woman doing yoga to relax and release stress


When Thomas Paine wrote “These are the times that try men’s souls,” the year was 1776. But considering all that we’re going through this year; he could have been talking about 2020. We’ll get through this difficult time, but it’s a real test of will, especially if you are running a business. In some areas, spas and massage practices opened only to be closed again because of spikes in Covid-19 cases. Keeping healthy and not succumbing to stress is more necessary now than ever to deal with all of the challenges and changes affecting business.


Take a Deep Breath

Something as simple as “breathing” can make a huge difference in dealing with this stressful situation. When you take a deep breath, it sends a message to your brain to calm down and relax. As a result, increased heart rate, fast breathing and high blood pressure, which occur when you are stressed, decrease.[1]    


Here’s how to take a calming breath: [2]

  1. Take a long, slow breath in through your nose, first filling your lower lungs, then your upper lungs.
  2. Hold your breath to the count of "three."
  3. Exhale slowly through pursed lips, while you relax the muscles in your face, jaw, shoulders, and stomach.


Destress with Meditation

Another way to keep calm is to take time during the day to meditate. When you meditate you focus your attention and clear your mind of thoughts to give you a sense of calm and peace and achieve balance. Physically, the relaxation response from meditation helps in a number of ways. It can help decrease metabolism, lower blood pressure and improve heart rate, breathing and brain waves. The body receives a quiet message to relax and that helps alleviate muscle tension and tightness.[3]


Also, some research suggests that by physically changing the brain, meditation could help boost the ability to process information, reduce inflammation, support the immune system, control the brain’s response to pain, improve sleep and more. However, more research is needed in these areas. [4]


Try Yoga to Unwind

Lots of people extol the virtues of Yoga to improve strength, flexibility and endurance. It’s also good for your heart because it’s known to lower blood pressure and slow the heart rate.  And the benefits of Yoga aren’t all physical.  Yoga involves paying attention to your breathing, which can help you relax and unwind. You have a number of options to try with yoga.

  • Hatha: Hatha yoga includes postures and breathing exercise to help bring peace to the body and mind. While there are many variations of Hatha yoga, the basic moves are relatively gentle and slow. It’s considered good for someone starting out in yoga.
  • Bikram: Consistency is the hallmark of Bikram yoga. Bikram repeats the same 26-pose postures and two breathing techniques to boost the meditation factor. Also, the room is heated to 105 degrees F. with 40 percent humidity.
  • Vinyasa: Vinyasa yoga involves synchronized breathing. It consists of a series of poses in which you inhale or exhale as you move from one to the next. The movements are very smooth and flowing so that this type of yoga is sometimes referred to as Vinyasa Flow or flow yoga.
  • Ashtanga: Ashtanga yoga is similar to Vinyasa in that it involves synchronizing breathing with a series of poses. There are six series of poses in total, increasing in difficulty as you move from the primary series on. Ashtanga yoga is vigorous and fast-paced. A strong body, calm mind and improved circulation are considered the benefits.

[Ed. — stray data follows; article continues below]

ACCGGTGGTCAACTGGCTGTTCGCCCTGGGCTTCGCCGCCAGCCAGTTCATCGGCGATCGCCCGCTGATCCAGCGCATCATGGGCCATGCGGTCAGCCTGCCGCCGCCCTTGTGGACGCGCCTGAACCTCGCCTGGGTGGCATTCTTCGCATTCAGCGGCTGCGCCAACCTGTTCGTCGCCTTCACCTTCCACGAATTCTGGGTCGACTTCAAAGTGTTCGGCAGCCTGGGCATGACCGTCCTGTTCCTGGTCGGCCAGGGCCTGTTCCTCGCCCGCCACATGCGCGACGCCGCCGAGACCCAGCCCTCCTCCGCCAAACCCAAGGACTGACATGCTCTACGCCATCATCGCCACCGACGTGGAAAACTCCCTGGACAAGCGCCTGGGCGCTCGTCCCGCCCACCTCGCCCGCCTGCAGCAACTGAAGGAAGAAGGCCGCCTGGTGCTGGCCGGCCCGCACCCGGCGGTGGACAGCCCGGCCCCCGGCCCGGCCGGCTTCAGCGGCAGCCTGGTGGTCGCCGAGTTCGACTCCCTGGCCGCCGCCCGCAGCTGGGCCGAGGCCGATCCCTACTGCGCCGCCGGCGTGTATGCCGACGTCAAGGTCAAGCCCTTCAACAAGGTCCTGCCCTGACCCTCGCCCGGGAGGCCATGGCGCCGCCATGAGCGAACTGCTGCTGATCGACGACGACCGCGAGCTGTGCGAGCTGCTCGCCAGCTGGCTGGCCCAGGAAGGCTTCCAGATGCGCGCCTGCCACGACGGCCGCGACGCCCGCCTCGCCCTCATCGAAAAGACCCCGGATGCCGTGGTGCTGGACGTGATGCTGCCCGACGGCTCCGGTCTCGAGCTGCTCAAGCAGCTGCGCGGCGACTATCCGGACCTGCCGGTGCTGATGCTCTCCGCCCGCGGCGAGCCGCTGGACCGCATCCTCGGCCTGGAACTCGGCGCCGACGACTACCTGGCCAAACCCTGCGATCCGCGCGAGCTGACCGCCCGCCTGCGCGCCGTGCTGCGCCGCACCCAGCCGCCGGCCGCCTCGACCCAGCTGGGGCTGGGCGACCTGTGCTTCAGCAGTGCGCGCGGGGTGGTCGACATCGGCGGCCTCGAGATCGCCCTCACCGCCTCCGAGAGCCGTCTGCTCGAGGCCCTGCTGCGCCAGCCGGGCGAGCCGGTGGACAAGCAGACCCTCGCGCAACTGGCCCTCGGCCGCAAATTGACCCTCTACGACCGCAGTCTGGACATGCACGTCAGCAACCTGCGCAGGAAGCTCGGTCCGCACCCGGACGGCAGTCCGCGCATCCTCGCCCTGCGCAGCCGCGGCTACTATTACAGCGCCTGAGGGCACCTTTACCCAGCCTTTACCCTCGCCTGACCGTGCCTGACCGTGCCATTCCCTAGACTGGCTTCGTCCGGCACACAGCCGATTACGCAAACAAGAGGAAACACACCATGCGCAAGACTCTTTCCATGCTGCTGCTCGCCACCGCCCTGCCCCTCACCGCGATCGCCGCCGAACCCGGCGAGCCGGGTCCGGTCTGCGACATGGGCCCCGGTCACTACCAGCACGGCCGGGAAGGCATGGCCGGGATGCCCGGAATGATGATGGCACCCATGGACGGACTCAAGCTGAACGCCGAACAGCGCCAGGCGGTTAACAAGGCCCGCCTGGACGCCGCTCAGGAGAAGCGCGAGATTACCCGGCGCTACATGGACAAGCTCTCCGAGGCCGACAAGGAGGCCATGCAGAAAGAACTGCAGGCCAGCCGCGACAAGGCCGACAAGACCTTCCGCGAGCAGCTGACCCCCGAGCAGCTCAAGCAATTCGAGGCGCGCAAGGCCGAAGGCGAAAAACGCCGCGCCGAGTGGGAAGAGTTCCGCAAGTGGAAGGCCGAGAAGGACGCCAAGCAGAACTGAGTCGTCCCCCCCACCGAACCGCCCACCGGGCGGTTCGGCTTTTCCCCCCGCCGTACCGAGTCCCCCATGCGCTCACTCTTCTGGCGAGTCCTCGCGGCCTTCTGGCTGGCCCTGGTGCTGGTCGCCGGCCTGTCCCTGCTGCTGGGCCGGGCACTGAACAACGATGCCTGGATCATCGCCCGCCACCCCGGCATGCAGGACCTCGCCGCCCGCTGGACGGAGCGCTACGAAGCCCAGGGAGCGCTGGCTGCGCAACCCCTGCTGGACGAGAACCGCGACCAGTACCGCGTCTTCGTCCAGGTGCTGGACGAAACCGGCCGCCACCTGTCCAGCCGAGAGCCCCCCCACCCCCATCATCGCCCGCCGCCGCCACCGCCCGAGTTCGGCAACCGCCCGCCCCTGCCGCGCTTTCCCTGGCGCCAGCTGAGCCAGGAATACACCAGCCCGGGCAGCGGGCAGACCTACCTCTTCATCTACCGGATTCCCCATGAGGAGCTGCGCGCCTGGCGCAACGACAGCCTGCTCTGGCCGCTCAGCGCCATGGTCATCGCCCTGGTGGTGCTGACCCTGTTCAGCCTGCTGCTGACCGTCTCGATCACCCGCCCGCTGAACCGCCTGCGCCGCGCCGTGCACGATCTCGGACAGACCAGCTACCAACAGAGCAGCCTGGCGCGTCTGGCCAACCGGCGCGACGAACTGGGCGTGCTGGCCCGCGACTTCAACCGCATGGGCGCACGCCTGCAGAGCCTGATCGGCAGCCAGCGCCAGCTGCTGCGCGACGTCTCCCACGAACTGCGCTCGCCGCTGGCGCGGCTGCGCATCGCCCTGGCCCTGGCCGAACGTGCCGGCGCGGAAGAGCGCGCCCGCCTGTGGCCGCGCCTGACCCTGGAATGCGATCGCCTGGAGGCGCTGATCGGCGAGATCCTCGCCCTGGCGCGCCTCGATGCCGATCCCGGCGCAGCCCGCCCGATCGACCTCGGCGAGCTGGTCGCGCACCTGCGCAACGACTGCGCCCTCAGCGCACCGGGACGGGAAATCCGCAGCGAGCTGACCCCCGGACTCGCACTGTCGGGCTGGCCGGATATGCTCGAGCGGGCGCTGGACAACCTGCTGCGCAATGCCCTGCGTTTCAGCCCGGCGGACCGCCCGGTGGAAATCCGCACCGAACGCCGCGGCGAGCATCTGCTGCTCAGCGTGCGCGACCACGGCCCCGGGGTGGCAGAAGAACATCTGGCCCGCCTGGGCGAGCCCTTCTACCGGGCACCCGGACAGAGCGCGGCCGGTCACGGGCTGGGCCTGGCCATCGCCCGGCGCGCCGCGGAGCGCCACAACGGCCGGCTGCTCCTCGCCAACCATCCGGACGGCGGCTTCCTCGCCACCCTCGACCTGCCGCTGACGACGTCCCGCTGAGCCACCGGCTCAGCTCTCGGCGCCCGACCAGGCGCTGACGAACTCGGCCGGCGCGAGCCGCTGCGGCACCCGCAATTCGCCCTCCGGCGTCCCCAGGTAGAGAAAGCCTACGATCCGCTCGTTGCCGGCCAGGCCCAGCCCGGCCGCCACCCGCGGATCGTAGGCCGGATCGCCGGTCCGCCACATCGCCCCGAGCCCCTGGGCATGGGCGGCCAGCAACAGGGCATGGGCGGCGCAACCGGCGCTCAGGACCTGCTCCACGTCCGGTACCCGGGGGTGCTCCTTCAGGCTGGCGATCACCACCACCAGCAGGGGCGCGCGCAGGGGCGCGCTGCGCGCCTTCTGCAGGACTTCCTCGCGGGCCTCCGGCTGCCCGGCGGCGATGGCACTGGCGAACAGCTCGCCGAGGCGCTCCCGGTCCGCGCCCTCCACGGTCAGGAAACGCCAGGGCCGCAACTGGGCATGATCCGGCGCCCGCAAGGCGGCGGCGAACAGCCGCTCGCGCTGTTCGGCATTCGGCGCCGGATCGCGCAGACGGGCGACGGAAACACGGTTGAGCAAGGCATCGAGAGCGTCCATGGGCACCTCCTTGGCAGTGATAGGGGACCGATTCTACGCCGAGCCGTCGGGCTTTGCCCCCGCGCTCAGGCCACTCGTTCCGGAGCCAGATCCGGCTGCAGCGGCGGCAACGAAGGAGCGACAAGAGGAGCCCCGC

• Power: Power yoga is an active style that was adapted from Ashtanga but doesn’t stick to the same sequence of poses. Considered to be a “gym yoga,” classes vary widely. Power yoga emphasizes strength and flexibility.


Pick up a Book

Reading a book is a simple way to chill. Reading has been found to help decrease blood pressure, lower heart rate and reduce stress to significant degrees. As part of a study at the University of Sussex, the stress levels and heart rates of volunteers were increased through tests and exercises before they then were tested with a variety of relaxation methods. Reading worked best, reducing stress levels by 68 percent. [5]


Indulge in a Warm Bath

When it comes down to how to relax, don’t forget the benefits of taking a warm bath. Initially, a hot bath will raise your heart rate and temperature. In order to dispel the heat, you perspire, which rids your body of toxins. Then your blood vessels dilate and increase circulation, removing lactic acid from muscles, lowering blood pressure, and easing pain.[6]

So, don’t let the stress get you down. Try one or more of these stress-relieving activities during these “trying times.”


[1] “Stress Management: Breathing Exercises for Relaxation,” Michigan Medicine, University of Michigan, accessed August 2, 2020. https://www.uofmhealth.org/health-library/uz2255
[2] “Breathing Problems During Anxiety,”anxieties.com, accessed August 2, 2020. https://anxieties.com/57/panic-step4
[3] Lerche Davis, Jeanie, “Meditation Balances the Body’s Systems,” WebMD, accessed August 2, 2020. https://www.webmd.com/balance/features/transcendental-meditation#1
[4] “Meditation to Boost Health and Well-Being,” American Heart Association, accessed July 13, 2020. https://www.heart.org/en/healthy-living/healthy-lifestyle/mental-health-and-wellbeing/meditation-to-boost-health-and-wellbeing
[5] “Reading ‘can help reduce stress,’” The Telegraph, March 30, 2009. https://www.telegraph.co.uk/news/health/news/5070874/Reading-can-help-reduce-stress.html
[6] Low Dog, MD, Tieraona, “3 Baths to Soak Away Your Stress,” Prevention, December 19, 2012. https://www.prevention.com/life/a20467145/relaxing-baths-to-ease-your-stress/
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